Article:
Colors Run Riot
A DuPont advertisement from a 1929 Saturday Evening Post features the coming year's custom car colors. (CHF Collections)
Regina Lee Blaszczyk. The Color Revolution. Cambridge, MA: MIT Press, 2012. 368 pp. $34.95.
We live in a colorful world, but where does all that color come from? Who determines the colors of our clothes, automobiles, and other consumer goods? In the fascinating and beautifully illustrated Color Revolution, Regina Blaszczyk tells the unheralded story of the industrial colorist, a profession that developed alongside industrial design in the decades after World War I. These new professions brought art into industry, similar to the ways industrial research was bringing science into industry. American artists hoped that by designing tasteful and attractive goods they could promote cultural uplift and civility to a nation that seemingly had been overwhelmed with unsophisticated immigrants from largely rural regions of southern and eastern Europe. Color and good design would help Americanize these newcomers.
For manufacturers industrial design meant creating goods that were compatible with the new methods of mass production pioneered by Henry Ford in the early 1910s. Mass production required mass merchandising. Exactly what shapes and colors of goods would be attractive to the hypothetical “masses”? Answering this difficult question provided entrepreneurial opportunities for those who could do market research, keep current on fashions in Paris, familiarize themselves with modern art, and understand the psyche of the American consumer.
Industrial designers became responsible for annual model changes beginning in the 1920s at General Motors, but their contributions increased in importance during the Great Depression. Changing the color of goods became an essential part of this redesign process. What better way to get consumers to repaint their houses or buy new cars or radios than to offer them newer, more fashionable, and in the buzzword of advertisers more “modern” goods. Although the heart of the color revolution lies in these interwar years, Blaszczyk takes us back to the invention of synthetic dyestuffs and forward to the competitive and individualistic fashion world of the 1960s.
William Henry Perkin’s 1856 discovery of a purple dye, named mauve by the textile industry, launched a chemical-research enterprise that within a few decades created synthetic organic dyes in a rainbow of colors. The incorporation of color into industrial processes was not easy. An unlimited color palette overwhelmed manufacturers; the trade press worried that “colors had run riot” (p. 78).
In the mid-19th century Michel-Eugène Chevreul had brought order to color by categorizing the 14,000 colors used in the wool industry into 72 kinds of shade, 10 degrees of purity, and 21 degrees of intensity. Later in the United States, in 1915, a new trade association attempted to rationalize color in American industry by determining “a limited line of best shades rather than a large line of good shades” (p. 79), noting that in the United States little more than 100 shades accounted for 75% of color consumption. Another vexing problem was standardization. Mass-produced goods had to exhibit color consistency. With the development of fashion ensembles colors had to match across producers: shoes had to match handbags, and so on. Many schemes of color standardization were established, but science never completely replaced the skilled artistic eye.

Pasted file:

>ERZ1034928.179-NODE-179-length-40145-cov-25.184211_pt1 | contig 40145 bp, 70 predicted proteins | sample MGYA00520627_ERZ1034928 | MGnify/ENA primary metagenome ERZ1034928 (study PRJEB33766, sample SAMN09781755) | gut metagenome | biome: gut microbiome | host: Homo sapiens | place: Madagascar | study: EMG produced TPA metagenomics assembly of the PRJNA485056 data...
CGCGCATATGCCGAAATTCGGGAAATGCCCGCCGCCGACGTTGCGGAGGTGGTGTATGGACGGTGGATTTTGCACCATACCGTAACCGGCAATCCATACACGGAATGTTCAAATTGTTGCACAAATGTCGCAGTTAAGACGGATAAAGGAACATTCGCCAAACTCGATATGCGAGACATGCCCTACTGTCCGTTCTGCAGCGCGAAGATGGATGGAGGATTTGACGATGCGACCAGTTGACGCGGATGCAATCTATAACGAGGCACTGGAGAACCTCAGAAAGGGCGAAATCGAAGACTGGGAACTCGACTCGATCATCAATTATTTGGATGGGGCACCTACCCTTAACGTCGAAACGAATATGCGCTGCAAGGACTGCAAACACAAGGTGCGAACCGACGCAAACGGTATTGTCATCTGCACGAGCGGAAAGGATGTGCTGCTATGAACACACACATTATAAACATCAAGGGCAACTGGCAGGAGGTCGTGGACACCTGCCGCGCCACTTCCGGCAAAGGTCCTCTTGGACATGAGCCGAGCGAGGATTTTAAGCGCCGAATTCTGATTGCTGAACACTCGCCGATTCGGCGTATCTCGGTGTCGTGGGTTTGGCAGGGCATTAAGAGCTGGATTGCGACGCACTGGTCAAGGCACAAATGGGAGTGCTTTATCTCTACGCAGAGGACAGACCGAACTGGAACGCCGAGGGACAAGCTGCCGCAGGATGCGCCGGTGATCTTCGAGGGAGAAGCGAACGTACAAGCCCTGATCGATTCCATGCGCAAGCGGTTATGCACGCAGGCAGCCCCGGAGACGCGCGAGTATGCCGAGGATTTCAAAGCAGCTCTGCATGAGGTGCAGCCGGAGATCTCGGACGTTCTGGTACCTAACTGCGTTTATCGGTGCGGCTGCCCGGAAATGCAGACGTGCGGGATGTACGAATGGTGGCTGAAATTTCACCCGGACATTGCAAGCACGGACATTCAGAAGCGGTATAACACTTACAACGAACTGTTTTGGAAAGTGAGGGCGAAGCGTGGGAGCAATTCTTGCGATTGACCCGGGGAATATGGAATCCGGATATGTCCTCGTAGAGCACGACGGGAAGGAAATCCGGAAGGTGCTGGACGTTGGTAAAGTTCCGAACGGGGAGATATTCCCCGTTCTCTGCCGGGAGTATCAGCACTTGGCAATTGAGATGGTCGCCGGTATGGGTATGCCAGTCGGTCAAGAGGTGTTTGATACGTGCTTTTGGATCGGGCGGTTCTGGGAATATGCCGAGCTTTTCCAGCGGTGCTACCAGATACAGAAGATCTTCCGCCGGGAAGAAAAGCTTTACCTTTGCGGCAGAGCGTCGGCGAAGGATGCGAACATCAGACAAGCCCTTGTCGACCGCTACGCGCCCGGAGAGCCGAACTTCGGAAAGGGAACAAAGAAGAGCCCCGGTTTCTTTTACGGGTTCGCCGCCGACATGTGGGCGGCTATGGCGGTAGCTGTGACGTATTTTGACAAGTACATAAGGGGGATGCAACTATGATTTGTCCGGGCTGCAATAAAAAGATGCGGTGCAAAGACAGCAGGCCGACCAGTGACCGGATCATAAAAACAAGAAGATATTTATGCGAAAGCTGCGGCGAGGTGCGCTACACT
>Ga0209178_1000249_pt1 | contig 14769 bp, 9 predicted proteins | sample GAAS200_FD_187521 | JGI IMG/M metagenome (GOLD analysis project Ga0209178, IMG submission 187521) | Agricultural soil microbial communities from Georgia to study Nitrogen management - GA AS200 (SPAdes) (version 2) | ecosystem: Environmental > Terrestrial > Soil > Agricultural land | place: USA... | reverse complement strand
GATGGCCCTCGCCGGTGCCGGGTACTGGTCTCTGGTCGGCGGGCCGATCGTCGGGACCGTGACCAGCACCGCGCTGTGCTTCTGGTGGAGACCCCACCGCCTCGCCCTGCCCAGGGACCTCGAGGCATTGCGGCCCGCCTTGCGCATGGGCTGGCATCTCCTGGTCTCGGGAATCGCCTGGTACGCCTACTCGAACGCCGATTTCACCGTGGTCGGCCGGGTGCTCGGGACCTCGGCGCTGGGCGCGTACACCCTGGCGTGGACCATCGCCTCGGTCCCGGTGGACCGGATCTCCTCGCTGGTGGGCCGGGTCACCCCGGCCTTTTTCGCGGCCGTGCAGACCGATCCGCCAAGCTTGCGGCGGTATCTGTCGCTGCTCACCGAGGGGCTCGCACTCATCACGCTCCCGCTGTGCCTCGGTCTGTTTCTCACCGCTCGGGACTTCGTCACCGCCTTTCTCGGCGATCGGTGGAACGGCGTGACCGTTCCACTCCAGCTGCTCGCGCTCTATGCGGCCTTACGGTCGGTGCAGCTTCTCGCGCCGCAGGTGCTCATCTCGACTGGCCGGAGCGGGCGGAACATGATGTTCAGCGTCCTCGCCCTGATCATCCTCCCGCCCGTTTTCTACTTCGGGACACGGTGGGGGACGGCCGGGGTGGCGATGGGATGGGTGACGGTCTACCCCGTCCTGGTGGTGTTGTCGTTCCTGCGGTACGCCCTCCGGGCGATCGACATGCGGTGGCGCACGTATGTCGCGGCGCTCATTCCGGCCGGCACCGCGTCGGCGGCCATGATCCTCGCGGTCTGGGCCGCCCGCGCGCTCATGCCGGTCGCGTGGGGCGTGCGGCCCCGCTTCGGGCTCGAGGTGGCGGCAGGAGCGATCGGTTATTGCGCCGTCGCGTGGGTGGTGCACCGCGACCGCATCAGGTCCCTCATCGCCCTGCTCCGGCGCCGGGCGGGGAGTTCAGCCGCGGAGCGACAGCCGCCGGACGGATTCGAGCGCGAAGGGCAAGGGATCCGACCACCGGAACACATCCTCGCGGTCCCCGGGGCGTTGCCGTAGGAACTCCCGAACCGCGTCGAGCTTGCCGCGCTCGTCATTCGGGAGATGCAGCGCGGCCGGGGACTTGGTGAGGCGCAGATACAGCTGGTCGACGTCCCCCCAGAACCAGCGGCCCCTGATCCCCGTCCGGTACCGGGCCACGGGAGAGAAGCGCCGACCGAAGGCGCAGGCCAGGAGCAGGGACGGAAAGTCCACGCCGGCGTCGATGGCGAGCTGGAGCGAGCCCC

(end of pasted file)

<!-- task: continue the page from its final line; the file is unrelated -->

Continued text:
Atop technical concerns were purely human ones: what colors were most appropriate for clothes and other consumer goods? Arbiters of fashion and good taste had definite ideas about what was appropriate (usually muted colors) versus what many segments of society wanted (bright colors). As Blaszczyk states, “In 1930 the editors of Fortune declared that the ‘Anglo-Saxon’ had been released from his ‘chromatic inhibitions’ and was now ready to ‘outdo the barbarians’ in the use of brilliant hues” (p. 1).
The biggest challenge facing manufacturers was predicting what colors would be fashionable six months or a year in the future, when the goods they were designing would appear in stores. In the 1920s and 1930s many companies, including General Motors and DuPont, looked to Paris fashion houses as the authorities on color. What was chic in Paris haute couture would appear later as ready-to-wear clothes in American department stores and in the upholstery of car interiors. Industry sought the advice of color consultants who kept track of what was happening in France and interpreted it for the American market.
During World War II, with Paris out of the picture, the center of fashion shifted to New York. After the war New York and Paris competed and cooperated. Paris still led in fashion, but the mass market was in America. In New York, fashion became a competitive tool associated with brand names and extensive advertising. Before World War II, experts dictated what colors were fashionable; in the postwar world consumers were increasingly urged to choose their own style from the variety of choices at hand. A century after Perkin’s breakthrough the color revolution was largely over. Color was no longer viewed as a potentially anarchic force that manufacturers had to confront to decide which of the almost infinite number of colors consumers would find attractive. Through the development of color standards and fashion authorities, color was domesticated by industry and harnessed to the job of selling goods in a competitive capitalist system.
John Kenly Smith, Jr., is an associate professor of history at Lehigh University.